We opened up all our data on coral reefs – more scientists should do the same to protect habitats
MVI_2302 from Adel Heenan on Vimeo.
This article by Adel Heenan, Postdoctoral fellow, School of Ocean Sciences, Bangor University and Ivor D. Williams, Coral Reef Ecologist, National Oceanic and Atmospheric Administration was originally published on The Conversation. Read the original article.
Coral reefs are critically important to the world but despite the ongoing efforts of scientists and campaigners, these stunningly beautiful ecosystems still face a variety of threats. The most pervasive is, of course, climate change, which is putting their very future in jeopardy.
Climate change is a complex, worldwide problem that needs a global solution. One part of which is good monitoring systems, that operate at a large scale. Broad scale datasets from these systems are required to understand how vulnerable ecosystems like coral reefs are changing, and to separate that information from natural variation.
Often, however, scientists that collect coral reef monitoring data do so in isolation. They work on independent research projects, or for relatively small programmes with specific local agenda, and so don’t always make their data available to the scientific community. The pressure on academic researchers to be the first to publish their findings also disincentives data sharing. So there can be a conflict of interest between the motivations of an individual scientist and the larger advancement of science.
More practically, getting data ready to share is time consuming, particularly when there aren’t standardised monitoring procedures or a good data management infrastructure in place. In the absence of good management, data can simply be lost as people move on, taking lab books, data sheets and external hard drives with them.
But these barriers can be overcome. Through, for example, open access journals that publish scientifically valuable datasets. Peer-reviewed, citable datasets with standardised meta-data promotes sharing and reusability, while also recognising the researchers behind it.
Given the now urgent need to find science-based solutions for coral reefs, we believe the benefits of open data far outweigh the costs. This is one of the reasons we recently published our entire dataset of coral reef habitats and fish assemblages in the western central Pacific.
Our dataset was collected by scientific divers from the US national oceanic and atmospheric administration between 2010 and 2017. They were part of the interdisciplinary team that operates from NOAA ships to collect physical, chemical and biological data for the pacific reef assessment and monitoring programme. For seven years, these researchers surveyed fish assemblages and coral reef habitats at 39 islands and atolls in the United States affiliated western central Pacific.
The areas studied ranged from the remotest islands in the central Pacific – hundreds of kilometres from the nearest human civilisations – to highly populated, developed and urbanised islands such as Oahu and Guam.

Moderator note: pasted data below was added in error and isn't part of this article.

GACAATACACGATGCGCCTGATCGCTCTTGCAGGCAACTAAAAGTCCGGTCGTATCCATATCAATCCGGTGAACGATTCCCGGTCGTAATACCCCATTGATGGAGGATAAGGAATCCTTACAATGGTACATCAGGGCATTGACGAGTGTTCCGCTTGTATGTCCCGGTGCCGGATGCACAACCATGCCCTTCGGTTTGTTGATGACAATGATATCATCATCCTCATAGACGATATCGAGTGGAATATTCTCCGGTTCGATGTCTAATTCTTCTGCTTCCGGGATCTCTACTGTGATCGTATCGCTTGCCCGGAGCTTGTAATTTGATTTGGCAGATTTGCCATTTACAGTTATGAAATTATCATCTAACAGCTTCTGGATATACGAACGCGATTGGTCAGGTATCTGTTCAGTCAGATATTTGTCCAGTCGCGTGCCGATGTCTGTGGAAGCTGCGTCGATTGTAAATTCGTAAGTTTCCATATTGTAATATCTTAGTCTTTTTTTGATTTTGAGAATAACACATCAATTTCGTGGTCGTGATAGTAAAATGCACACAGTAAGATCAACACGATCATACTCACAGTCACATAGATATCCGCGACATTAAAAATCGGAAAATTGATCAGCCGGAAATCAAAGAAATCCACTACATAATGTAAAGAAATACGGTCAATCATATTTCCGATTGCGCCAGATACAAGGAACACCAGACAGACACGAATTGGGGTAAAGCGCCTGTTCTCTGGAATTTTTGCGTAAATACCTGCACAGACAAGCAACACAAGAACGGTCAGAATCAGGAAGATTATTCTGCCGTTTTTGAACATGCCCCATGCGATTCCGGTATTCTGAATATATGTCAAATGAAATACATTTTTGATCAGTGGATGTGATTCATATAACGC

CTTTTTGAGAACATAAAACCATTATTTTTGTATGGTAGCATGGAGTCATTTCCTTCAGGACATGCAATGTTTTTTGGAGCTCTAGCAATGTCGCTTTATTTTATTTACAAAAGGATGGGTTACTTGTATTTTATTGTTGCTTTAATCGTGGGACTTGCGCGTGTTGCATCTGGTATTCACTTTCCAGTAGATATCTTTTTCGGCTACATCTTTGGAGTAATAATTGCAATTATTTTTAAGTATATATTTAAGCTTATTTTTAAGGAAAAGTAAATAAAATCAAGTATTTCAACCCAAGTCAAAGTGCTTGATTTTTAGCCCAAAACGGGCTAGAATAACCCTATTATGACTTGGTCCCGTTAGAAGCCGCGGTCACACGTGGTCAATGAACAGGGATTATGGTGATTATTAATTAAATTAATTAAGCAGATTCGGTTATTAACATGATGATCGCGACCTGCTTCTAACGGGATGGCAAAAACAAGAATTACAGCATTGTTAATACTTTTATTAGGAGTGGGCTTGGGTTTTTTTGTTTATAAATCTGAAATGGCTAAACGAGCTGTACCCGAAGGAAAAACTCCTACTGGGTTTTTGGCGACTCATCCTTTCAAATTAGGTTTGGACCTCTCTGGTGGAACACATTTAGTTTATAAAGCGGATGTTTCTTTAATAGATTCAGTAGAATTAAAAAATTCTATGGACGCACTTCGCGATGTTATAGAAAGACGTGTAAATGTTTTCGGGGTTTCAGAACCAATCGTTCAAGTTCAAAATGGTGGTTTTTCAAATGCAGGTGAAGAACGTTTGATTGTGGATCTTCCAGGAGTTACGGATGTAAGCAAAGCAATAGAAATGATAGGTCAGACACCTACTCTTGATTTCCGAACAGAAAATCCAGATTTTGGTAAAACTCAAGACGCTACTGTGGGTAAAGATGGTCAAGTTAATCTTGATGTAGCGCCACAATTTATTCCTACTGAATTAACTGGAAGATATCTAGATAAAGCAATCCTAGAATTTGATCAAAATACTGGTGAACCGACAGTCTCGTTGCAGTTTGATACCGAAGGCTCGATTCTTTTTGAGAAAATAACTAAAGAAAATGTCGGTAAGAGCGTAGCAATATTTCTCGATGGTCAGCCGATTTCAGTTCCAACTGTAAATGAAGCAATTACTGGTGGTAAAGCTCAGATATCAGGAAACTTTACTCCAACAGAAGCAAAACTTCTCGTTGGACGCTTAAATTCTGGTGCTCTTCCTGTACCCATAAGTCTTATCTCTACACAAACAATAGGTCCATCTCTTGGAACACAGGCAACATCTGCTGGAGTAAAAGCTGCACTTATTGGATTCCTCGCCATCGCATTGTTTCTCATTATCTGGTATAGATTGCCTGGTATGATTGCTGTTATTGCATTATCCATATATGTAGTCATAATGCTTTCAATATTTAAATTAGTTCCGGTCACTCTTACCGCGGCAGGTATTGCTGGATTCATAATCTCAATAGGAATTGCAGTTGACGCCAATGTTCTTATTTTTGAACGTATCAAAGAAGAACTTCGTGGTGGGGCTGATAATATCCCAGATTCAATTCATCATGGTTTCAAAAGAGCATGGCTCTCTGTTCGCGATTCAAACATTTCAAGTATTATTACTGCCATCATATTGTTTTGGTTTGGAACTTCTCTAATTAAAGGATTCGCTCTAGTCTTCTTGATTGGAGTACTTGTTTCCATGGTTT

These islands also have different biophysical conditions, such as temperature. This means that we have been able to quantify different threats relative to the natural background variability caused by environmental conditions. For instance, we can now understand the true effect of human depletion on coral reef fishes. We have also been able to set reasonable expectations for what a healthy reef looks like in different locations.
When multiple large data sets like this are pooled, they become even more powerful, allowing researchers to tackle key questions, such as where coral reef “bright spots” are and why they are thriving.
By making all data easily available like ours is, and working to improve comparability, we can speed up the scientific pace to better understand and manage coral reefs. Though we were required to make the NOAA data available under the United States Open Data Policy, we believe it is important for the wider coral reef community to fully embrace this ideal. Coral reefs are so widespread that no one programme can hope to gather data across most of their range. Linking large and small-scale programmes will improve the value of both: large datasets can give the big picture context, while localised programmes can be more intensive or regularly repeated.
One landmark study, for example – which used open datasets from different sources – found that the majority of coral reefs are fished to under half of their maximum population. So a range of management target benchmarks were established. Another compiled 25 different datasets to report on the status of coral reef fish biomass at 37 different districts in Hawaii, covering almost the entire archipelago’s coastline. Not only does this collated data help local reef management, but it can be used for marine spatial planning and for assessing effectiveness of reef management elsewhere.
There are a certainly a number of challenges to bringing different datasets together. Scientists will have to work together to create a core set of community standards for how to calibrate across different methods, and what to monitor. But by doing this, the information we gather will be far more useful in addressing the coral reef crisis. A commitment to open data is an important part of this.
Publication date: 29 January 2018